Is TV Turning Tots into Crib Potatoes?

These days it's hard to shock anyone with alarming statistics about kids and TV. But a new study published in the journal Pediatrics this week manages to do just that. Researchers found that a fifth of U.S. children from 6 months through 2 years old and more than a third of kids 3 to 6 years old have televisions in their bedrooms. Alas.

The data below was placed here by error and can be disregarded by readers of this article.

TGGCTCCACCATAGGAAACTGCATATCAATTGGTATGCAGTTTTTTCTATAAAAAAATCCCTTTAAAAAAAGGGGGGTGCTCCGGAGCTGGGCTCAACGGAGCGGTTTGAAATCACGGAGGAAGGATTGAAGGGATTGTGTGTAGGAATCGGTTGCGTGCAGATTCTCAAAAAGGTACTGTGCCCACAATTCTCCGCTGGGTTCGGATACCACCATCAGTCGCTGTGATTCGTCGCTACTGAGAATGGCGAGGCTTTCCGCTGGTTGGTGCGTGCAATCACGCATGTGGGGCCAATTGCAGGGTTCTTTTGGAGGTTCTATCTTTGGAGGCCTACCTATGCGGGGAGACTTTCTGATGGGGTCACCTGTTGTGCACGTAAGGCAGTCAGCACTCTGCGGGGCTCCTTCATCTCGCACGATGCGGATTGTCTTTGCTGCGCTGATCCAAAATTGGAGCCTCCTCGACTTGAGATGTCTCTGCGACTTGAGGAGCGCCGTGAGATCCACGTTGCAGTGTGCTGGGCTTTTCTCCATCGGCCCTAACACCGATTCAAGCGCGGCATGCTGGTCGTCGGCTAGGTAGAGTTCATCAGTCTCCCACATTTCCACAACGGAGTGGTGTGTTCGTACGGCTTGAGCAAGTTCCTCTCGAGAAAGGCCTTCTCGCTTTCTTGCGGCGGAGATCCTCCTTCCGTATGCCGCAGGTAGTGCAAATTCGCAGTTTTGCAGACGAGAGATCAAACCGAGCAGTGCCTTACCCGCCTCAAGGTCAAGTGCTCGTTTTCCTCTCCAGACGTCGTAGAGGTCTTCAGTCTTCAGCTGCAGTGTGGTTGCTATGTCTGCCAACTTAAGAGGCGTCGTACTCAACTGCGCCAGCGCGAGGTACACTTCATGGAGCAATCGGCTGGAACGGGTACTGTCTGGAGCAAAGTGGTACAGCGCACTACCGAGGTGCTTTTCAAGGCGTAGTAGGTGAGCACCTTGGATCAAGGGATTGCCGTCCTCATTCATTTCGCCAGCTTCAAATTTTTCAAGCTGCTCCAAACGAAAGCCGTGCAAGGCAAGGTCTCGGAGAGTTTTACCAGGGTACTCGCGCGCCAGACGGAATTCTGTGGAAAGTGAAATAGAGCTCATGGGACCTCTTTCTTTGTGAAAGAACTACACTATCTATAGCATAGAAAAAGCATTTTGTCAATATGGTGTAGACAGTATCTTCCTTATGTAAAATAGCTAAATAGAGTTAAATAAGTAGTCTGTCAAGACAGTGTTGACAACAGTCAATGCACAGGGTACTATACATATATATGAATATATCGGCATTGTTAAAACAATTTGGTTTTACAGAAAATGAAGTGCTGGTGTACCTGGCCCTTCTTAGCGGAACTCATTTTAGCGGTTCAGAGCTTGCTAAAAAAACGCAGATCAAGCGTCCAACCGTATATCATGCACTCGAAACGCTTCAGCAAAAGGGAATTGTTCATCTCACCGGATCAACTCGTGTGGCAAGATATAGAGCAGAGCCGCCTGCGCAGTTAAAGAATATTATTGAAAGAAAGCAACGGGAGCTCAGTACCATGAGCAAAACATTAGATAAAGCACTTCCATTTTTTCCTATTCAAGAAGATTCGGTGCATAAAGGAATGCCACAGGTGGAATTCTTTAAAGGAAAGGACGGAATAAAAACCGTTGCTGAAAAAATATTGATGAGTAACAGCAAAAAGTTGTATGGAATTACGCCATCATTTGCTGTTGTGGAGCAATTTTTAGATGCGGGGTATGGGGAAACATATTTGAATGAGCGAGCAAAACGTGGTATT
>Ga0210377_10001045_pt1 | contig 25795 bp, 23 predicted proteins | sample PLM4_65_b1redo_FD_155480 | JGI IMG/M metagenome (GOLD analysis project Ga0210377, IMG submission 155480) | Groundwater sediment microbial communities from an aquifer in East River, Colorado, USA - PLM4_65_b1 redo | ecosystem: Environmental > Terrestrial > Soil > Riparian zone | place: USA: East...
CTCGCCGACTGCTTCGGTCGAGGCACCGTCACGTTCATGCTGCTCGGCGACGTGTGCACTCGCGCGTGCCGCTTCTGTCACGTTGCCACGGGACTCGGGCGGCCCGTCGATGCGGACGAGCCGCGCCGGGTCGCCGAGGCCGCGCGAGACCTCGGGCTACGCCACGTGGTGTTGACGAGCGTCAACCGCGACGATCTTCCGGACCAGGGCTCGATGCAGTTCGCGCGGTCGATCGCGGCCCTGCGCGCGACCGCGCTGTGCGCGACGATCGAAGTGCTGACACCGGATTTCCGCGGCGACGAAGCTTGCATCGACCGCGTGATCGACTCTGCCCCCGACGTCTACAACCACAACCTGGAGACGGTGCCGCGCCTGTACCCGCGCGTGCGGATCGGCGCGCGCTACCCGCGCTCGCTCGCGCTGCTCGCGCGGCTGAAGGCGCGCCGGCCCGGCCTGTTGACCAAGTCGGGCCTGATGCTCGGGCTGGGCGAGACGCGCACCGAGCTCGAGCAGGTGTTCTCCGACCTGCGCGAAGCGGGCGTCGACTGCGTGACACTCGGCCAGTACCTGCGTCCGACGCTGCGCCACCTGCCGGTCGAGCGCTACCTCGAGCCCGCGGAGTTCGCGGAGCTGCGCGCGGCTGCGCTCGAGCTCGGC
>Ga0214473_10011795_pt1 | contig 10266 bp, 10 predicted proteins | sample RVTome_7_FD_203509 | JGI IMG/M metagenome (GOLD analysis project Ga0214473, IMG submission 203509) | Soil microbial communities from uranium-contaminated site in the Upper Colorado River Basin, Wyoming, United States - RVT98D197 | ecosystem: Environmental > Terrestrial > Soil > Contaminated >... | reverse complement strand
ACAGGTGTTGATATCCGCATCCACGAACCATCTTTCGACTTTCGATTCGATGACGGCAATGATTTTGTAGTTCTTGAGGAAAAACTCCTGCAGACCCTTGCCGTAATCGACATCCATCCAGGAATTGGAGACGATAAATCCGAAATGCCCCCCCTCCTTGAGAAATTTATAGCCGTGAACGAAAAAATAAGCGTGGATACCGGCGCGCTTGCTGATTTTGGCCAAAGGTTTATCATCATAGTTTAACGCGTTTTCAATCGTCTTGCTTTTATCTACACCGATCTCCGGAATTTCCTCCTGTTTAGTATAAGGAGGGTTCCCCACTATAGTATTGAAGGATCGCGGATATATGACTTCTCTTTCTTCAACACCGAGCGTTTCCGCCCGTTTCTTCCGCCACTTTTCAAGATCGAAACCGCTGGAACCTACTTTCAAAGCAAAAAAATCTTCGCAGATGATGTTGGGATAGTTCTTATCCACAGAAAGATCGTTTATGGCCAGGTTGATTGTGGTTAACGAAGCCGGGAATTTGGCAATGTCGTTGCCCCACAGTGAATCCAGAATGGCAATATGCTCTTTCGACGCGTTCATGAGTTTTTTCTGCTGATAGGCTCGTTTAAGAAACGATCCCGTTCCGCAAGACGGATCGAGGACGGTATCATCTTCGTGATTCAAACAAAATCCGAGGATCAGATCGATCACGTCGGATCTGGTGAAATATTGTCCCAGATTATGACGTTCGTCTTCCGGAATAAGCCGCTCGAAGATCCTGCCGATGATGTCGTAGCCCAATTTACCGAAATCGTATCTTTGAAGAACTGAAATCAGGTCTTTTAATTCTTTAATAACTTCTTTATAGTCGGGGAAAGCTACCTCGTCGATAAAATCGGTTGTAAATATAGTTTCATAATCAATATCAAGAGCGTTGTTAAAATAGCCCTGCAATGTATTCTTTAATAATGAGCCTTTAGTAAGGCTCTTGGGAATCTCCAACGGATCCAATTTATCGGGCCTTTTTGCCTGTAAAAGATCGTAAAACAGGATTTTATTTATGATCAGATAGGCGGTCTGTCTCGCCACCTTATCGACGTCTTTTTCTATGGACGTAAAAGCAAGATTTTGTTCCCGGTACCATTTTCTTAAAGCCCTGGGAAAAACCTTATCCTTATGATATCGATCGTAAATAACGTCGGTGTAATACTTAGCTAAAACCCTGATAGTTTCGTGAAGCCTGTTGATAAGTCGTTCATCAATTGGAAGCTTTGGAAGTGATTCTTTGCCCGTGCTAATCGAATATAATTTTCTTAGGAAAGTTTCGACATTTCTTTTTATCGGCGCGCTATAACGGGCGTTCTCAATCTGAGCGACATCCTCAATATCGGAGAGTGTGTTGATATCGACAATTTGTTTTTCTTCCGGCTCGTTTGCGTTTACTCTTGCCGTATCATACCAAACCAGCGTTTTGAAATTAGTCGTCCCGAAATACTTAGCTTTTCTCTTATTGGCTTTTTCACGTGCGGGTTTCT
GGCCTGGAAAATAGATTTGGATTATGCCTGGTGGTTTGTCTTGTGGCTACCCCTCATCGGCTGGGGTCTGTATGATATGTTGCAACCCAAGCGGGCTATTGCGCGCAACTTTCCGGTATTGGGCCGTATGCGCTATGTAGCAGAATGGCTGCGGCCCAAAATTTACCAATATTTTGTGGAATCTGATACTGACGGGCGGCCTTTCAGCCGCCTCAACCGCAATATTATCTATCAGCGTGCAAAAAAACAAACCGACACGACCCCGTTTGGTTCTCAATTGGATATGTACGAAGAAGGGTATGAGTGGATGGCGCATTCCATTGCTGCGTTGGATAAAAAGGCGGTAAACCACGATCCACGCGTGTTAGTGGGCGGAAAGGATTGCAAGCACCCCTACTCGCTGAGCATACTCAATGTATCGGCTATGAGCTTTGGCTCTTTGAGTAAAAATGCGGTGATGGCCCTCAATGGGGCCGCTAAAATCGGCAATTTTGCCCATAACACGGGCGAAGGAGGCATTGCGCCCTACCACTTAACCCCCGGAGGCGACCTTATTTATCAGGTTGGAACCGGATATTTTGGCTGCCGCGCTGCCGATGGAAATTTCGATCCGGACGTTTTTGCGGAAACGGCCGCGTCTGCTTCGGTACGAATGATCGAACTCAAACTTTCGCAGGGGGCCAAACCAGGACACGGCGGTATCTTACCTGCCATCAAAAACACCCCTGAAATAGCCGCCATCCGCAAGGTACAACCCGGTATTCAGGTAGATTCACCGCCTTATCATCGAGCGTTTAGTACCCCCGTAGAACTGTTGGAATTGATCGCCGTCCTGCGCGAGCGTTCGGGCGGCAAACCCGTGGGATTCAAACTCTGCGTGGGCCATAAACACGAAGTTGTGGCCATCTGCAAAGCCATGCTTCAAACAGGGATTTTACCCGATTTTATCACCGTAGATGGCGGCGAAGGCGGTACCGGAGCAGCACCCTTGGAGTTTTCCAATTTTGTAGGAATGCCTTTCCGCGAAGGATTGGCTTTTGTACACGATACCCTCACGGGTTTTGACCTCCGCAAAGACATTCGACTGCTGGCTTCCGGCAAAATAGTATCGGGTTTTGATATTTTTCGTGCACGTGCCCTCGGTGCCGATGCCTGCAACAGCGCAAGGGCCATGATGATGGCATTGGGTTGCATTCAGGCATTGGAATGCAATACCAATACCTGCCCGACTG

"It's basically unsupervised viewing," says Dr. Don Shifrin, chair of the American Academy of Pediatrics' (AAP) media committee. So much for snuggling while mom reads "Good Night Moon." "They're not doing other things that should be going on in the bedroom—reading books, socializing with family, settling down for bedtime, pulling out the stuffed animals," says Michael Rich, director of the Center on Media and Child Health at Harvard University. Kids with televisions in their rooms also log more time in front of the tube—and pack on the pounds, says Rich. "The more TV you watch, the heavier you are." Parents' No. 1 reason for putting a TV in a child's room: to free up other televisions so family members can view their own shows. They avoid "conflicts over who's going to watch what," says the Kaiser Family Foundation's Victoria Rideout, a study coauthor. Parents also erroneously believe the TV will help their kids fall asleep. "It's stimuli!" says the study's lead author, Elizabeth Vandewater, associate director of the Population Research Center at the University of Texas in Austin and a mom who watches TV in her living room with her 7- and 11-year-old kids. The new study also found that nearly 70 percent of kids under 2 watch TV despite the AAP's recommendation that they avoid any screen time. Jean Lotus, a mother of five who founded the anti-TV group the White Dot, says parents turn on the tube in their babies' rooms because "they think it will make their kids smarter because of all the Baby Einstein stuff. … The added benefit is [the] kid goes in their bedroom for five hours and doesn't bug you." A previous KFF study found that a quarter of U.S. kids live in homes with five or more TVs. The experts' advice: don't put any of them in Junior's room.

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